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Hidden Strike review: Jackie Chan-John Cena’s film defies logic but is entertaining

If you are a fan of commercial cinema, you will probably like Hidden Strike

Hidden Strike review: Jackie Chan-John Cena’s film defies logic but is entertaining
Jackie Chan and John Cena in Hidden Strike poster.

Last Updated: 02.23 AM, Aug 01, 2023



The biggest oil heist in the history is about to go down. Can two guys stop it?


Hidden Strike brings America and China’s action heroes Jackie Chan and John Cena together. While that does make for a great action film,

Jackie Chan as Dragon Luo is the legend at his best. He is still adorable and is just as good in action. The bonus here is that he talks in Chinese for the most parts.

John Cena in the role of Chris is not instantly appealing. Jackie Chan brings out his best side. Thanks to that, you see the difference in his first and last scene.

Pilou Asbaek comes as a surprise. He comes at a surprising time, in a surprising role. He tends to get better than even John Cena as the movie progresses. This one is undefeated from the first frame to the last.

Chunrui Ma as Luo’s daughter is somewhere between a damsel in distress and the woman who knows how to take charge. Her emotions and actions are all over the place but that’s exactly what makes her character so special.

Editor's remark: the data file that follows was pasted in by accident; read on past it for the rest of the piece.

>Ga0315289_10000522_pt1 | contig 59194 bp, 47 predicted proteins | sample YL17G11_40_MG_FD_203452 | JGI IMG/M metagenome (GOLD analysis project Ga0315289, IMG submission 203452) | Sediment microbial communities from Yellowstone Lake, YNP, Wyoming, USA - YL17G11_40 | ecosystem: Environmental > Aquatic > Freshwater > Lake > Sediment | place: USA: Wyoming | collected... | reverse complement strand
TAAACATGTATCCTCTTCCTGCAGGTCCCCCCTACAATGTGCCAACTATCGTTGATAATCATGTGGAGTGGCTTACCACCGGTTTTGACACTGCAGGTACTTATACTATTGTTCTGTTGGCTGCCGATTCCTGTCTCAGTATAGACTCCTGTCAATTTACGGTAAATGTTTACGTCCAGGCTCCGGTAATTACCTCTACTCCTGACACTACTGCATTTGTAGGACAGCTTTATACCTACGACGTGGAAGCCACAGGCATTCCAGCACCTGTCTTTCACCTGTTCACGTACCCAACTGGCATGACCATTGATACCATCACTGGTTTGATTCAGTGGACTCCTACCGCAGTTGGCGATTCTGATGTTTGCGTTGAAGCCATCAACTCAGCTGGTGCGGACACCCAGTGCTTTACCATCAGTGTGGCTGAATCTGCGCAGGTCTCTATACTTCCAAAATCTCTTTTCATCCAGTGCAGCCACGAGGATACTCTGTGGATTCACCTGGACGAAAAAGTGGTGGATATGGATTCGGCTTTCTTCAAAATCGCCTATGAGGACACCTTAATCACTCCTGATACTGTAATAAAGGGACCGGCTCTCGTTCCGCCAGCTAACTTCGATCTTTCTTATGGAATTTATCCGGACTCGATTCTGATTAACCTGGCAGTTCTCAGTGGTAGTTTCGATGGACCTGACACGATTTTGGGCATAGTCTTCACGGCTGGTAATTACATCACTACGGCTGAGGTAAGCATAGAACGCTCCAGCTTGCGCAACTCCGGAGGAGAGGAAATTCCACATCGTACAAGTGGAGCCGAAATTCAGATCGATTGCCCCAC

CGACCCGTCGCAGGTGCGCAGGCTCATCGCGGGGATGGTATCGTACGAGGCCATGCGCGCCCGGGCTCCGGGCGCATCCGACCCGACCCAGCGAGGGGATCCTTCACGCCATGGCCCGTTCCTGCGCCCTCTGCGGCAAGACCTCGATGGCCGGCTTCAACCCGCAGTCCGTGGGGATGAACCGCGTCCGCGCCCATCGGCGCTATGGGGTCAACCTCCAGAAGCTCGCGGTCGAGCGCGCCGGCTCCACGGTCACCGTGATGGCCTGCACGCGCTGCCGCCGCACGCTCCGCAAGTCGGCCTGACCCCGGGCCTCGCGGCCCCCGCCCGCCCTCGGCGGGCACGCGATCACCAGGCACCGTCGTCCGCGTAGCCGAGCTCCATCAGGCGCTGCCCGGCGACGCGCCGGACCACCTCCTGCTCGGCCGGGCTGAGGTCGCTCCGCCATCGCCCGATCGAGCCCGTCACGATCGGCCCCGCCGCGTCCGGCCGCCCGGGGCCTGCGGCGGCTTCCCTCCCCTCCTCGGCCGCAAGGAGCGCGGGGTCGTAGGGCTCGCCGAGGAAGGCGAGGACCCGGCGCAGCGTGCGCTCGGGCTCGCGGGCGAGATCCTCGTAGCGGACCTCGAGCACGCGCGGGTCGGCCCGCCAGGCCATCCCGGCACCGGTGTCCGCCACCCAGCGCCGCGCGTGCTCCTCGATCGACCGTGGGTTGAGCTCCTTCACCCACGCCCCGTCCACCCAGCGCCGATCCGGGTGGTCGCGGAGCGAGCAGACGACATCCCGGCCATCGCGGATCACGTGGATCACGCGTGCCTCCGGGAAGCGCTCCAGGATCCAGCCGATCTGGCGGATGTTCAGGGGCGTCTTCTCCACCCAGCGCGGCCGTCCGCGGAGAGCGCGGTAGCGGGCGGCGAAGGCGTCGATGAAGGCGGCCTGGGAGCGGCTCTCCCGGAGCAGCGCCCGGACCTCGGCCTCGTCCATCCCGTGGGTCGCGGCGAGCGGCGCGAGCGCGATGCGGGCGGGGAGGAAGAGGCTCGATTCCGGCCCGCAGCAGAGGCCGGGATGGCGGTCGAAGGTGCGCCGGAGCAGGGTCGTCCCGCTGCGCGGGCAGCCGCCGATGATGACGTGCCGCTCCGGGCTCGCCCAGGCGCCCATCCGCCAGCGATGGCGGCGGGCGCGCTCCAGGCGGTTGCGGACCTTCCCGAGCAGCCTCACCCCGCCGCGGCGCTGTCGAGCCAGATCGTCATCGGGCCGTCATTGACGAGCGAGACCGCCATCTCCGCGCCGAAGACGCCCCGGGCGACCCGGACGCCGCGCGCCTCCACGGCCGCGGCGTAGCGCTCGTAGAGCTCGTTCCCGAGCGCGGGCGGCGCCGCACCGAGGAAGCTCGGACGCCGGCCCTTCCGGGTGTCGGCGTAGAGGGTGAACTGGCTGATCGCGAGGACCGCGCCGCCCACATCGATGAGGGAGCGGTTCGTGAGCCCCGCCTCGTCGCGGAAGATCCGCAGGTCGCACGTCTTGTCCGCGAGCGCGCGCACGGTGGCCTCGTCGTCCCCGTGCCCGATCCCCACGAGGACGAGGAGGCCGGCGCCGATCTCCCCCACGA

Jackie Chan vs John Cena was supposed to be an interesting scene and while it is, the shot is not as up to the mark as expected. Their expressions cannot get as intense thanks to the additional tunes.

What follows later, though, is heartwarming. Chan, of course, brings out the most of that emotion. This is, obviously, after a lot of high-octane action. The action, too, follows comedy.

They all are stuck in a warzone. This is usually one of the success formulas when it comes to movies, given it meets the gruesome reality with thrill. It is the same with this movie.

The movie also tends to give Mad Max vibes in a scene. That continues, thanks to the whole film being shot in a desert.

This time, the action involves falling buildings. Somehow, that works in favour of the film.

There's action without guns too. As expected, Chan excels in that.

The film defies all logic. So, if you are looking simply for entertainment, then this one is for you.

The way the film is shot, especially the last scene of it, makes this one look like a wonder playing on screen. Dust fills up your screen but despite that, you get into the thrill that the scene would bring.


The Scott Waugh directorial is entertaining. The movie is not for those who look for logic. It is for those who love commercial cinema.


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